TEXT: 2 Kings 4:8-17
The students will be able to explain that brotherly kindness is evidenced by preferring your brother—showing him love.
Brotherly kindness is the love and caring of fellow Christians toward one another, all being children of the same heavenly Father. The New Testament occasionally uses the word brother to refer simply to another human being, whether Christian or not, or to a fellow countryman. However, it is usually used to signify a fellow believer in Christ. This is the case wherever the concept of brotherly kindness or brotherly love appears. This kindness is to be extended to all our brothers and sisters in Christ. There is no virtue in being kind only to those you expect will return the favor. Rather, spend the effort on those who can do nothing for you, with your eye on the heavenly reward. How often Jesus advised us to keep our eyes on Heaven.
Jesus talked a great deal about the plain, old-fashioned, everyday habit of common kindness. He put so much stress on kindness that He, in effect, tells us that we cannot be friends of His and at the same time be indifferent to the suffering of others. How much more we should be aware of, and willing to help with, the needs of those within our own “family!”
Elisha was anointed to be the successor to Elijah as a prophet of God. He requested and was granted a double portion of the Spirit that rested upon Elijah. His ministry was of long duration, lasting through the reigns of four kings of Israel: Jehoram, Jehu, Jehoahaz, and Joash. Elisha’s prophetic insight and wise counsel made him a valuable, though not always appreciated, adviser to the kings. Elisha fell sick and died during the reign of Joash. Such power had rested upon the man that when a man was hastily buried in Elisha’s tomb, the dead man revived. See 2 Kings 13:21.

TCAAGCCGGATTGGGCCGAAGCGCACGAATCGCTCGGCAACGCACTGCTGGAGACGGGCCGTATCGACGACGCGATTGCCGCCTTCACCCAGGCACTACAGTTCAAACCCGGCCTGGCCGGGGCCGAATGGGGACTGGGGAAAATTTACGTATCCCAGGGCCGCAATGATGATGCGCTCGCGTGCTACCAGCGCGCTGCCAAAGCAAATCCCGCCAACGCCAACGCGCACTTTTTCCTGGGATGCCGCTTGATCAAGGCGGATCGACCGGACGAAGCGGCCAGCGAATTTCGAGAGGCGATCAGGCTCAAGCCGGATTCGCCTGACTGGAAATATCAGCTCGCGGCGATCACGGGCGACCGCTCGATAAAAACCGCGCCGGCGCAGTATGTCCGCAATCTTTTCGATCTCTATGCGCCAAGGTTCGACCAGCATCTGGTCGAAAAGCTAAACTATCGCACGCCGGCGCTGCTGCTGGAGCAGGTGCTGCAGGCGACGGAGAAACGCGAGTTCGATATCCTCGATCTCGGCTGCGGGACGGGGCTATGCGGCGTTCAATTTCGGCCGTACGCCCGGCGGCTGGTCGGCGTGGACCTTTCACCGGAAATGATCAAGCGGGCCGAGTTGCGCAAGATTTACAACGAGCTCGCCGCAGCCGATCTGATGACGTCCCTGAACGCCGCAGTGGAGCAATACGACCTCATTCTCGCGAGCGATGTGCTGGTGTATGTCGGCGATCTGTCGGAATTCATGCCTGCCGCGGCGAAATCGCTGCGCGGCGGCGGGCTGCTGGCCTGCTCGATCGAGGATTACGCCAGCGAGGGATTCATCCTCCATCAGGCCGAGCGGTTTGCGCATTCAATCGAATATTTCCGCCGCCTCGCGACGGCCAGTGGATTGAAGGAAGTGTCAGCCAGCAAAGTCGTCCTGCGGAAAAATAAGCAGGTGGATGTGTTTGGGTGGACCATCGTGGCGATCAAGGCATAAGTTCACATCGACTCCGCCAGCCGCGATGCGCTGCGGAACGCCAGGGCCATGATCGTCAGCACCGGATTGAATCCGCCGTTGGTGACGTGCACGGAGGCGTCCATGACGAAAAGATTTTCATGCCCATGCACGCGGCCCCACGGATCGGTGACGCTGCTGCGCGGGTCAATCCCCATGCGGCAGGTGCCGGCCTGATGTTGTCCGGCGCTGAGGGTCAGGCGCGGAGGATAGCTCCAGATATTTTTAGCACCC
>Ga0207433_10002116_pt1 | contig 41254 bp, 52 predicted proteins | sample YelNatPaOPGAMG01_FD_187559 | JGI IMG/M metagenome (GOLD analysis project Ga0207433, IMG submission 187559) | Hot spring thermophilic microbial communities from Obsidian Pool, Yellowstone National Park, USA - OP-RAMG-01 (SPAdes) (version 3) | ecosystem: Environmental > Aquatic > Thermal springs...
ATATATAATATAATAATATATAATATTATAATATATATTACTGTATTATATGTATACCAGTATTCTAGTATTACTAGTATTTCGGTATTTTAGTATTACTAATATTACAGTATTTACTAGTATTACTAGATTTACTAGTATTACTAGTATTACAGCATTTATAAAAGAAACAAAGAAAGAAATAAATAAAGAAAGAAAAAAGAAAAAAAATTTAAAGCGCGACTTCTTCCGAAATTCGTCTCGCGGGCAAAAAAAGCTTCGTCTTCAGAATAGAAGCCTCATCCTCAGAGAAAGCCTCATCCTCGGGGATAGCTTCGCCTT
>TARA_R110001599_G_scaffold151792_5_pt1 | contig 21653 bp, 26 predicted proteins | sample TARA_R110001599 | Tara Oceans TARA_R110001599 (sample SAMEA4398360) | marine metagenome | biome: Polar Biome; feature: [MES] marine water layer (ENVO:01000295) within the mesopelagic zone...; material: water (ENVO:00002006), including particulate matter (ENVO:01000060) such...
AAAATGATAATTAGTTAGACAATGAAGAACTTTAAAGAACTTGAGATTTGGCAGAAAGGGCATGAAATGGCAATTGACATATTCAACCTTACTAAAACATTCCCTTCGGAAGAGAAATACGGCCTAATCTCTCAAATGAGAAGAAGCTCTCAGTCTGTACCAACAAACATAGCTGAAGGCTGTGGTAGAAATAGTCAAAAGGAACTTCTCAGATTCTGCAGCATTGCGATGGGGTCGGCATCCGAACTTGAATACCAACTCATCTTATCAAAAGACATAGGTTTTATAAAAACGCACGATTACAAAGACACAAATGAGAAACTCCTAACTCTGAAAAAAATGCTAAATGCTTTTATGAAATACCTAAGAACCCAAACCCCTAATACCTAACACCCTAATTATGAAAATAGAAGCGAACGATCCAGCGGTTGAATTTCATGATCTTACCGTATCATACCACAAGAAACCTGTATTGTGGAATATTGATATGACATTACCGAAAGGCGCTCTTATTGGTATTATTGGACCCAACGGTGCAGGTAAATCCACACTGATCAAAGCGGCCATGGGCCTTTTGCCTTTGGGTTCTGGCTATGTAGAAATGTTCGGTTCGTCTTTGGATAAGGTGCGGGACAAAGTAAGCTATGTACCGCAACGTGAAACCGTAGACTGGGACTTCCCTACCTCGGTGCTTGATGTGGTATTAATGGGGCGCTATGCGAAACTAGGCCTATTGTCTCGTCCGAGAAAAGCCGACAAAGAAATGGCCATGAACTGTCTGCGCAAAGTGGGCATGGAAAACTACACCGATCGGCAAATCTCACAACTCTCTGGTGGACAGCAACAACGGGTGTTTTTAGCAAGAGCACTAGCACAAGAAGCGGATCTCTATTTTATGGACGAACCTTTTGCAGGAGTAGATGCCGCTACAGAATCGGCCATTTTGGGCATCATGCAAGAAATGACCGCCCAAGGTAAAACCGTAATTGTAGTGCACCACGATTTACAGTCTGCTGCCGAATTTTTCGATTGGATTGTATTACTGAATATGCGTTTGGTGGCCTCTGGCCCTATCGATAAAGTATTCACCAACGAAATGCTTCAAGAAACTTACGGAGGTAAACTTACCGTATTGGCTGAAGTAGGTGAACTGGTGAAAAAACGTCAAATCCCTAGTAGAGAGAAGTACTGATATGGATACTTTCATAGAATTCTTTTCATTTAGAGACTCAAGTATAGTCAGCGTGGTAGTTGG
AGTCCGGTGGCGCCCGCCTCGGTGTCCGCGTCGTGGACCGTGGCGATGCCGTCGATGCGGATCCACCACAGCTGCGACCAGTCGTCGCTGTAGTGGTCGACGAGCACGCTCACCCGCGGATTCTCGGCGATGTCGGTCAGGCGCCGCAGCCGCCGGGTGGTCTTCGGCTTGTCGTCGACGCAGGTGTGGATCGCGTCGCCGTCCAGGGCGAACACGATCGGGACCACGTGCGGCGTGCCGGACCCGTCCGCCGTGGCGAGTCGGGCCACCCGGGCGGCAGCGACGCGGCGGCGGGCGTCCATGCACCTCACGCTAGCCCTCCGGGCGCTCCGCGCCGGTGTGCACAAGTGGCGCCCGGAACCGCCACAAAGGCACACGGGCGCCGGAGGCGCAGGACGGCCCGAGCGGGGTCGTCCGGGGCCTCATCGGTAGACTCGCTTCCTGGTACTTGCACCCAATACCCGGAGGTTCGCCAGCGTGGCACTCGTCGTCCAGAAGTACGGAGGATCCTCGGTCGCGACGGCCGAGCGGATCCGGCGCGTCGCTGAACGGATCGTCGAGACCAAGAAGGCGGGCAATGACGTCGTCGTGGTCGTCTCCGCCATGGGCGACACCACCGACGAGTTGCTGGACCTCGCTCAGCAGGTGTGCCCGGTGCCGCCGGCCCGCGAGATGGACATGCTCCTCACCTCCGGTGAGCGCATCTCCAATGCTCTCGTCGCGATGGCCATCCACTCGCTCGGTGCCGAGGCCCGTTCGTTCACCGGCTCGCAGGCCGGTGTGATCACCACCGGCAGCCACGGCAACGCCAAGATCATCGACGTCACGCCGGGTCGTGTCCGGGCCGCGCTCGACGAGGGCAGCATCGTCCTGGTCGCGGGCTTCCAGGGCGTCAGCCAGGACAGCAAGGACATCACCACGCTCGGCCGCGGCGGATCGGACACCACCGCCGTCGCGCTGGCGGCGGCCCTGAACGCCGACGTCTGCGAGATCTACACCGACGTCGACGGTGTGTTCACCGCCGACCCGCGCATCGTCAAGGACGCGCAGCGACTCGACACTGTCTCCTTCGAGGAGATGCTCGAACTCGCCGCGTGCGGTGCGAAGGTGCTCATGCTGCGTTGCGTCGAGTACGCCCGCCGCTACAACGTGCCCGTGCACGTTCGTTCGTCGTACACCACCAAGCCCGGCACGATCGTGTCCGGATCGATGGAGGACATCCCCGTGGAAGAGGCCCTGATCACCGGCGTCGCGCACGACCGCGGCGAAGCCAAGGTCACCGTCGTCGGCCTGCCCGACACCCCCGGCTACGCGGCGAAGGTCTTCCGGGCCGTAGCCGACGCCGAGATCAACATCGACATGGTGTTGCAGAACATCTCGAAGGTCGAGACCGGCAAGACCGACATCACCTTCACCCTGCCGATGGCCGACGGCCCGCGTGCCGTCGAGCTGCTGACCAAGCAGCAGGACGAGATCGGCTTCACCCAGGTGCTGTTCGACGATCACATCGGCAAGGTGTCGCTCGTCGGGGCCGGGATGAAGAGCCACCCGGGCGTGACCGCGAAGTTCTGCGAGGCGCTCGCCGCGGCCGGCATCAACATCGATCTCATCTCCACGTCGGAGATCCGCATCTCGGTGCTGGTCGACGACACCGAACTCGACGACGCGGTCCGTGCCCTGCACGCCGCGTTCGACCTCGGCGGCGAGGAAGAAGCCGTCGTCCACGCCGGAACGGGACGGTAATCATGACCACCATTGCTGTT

Brotherly kindness is most often referred to in the Bible as brotherly love. Brotherly love cannot be exemplified in isolation. The hallmark of the Body of Christ is not the number of members, or the size of the edifice for worship, or the finely tuned administration of the organization. It is the strong attachment between members of Christ’s flock.
- The Bible is a great source of examples of brotherly kindness. One is given in the account of Elisha and the Shunammite woman found in our text. Describe what this woman did to show brotherly kindness to the prophet.
Response: She fed him when he passed by; later she and her husband built and furnished a special room for him. Discuss how action was a part of the kindness she showed. Your students should recognize that brotherly kindness is more than kind words.
- Though the Shunammite couple were not looking to be repaid for their kindness, what blessing did they receive from God? Is our kindness toward our brothers and sisters in Christ ever compensated? If so, how?
Response: They refused to take payment from Elisha, even though he wanted to give something in return for the kindness shown to him. When he discovered they had no children, Elisha promised the woman that she would have a son, and within a year the baby was born. Brotherly kindness is always compensated—not necessarily with material gain, but with unity, peace of mind, and love.
- Listed below are several other examples of people in the Bible who exemplified brotherly kindness. Tell in your own words the circumstances under which their love was shown.
Aaron and Hur: Exodus 17:12
Jonathan: 1 Samuel 18:3-4
David: 2 Samuel 9:6-7
Paul: Philemon 12:15-16
Response: Allow time for students’ responses. Their answers may include the following thoughts.
Aaron and Hur: Gave Moses support in his time of physical weakness or need.
Jonathan: Made a covenant of friendship with David, giving him his sword, bow, and royal apparel.
David: Provided for Jonathan’s son’s comfort and well-being, treating him as his own son.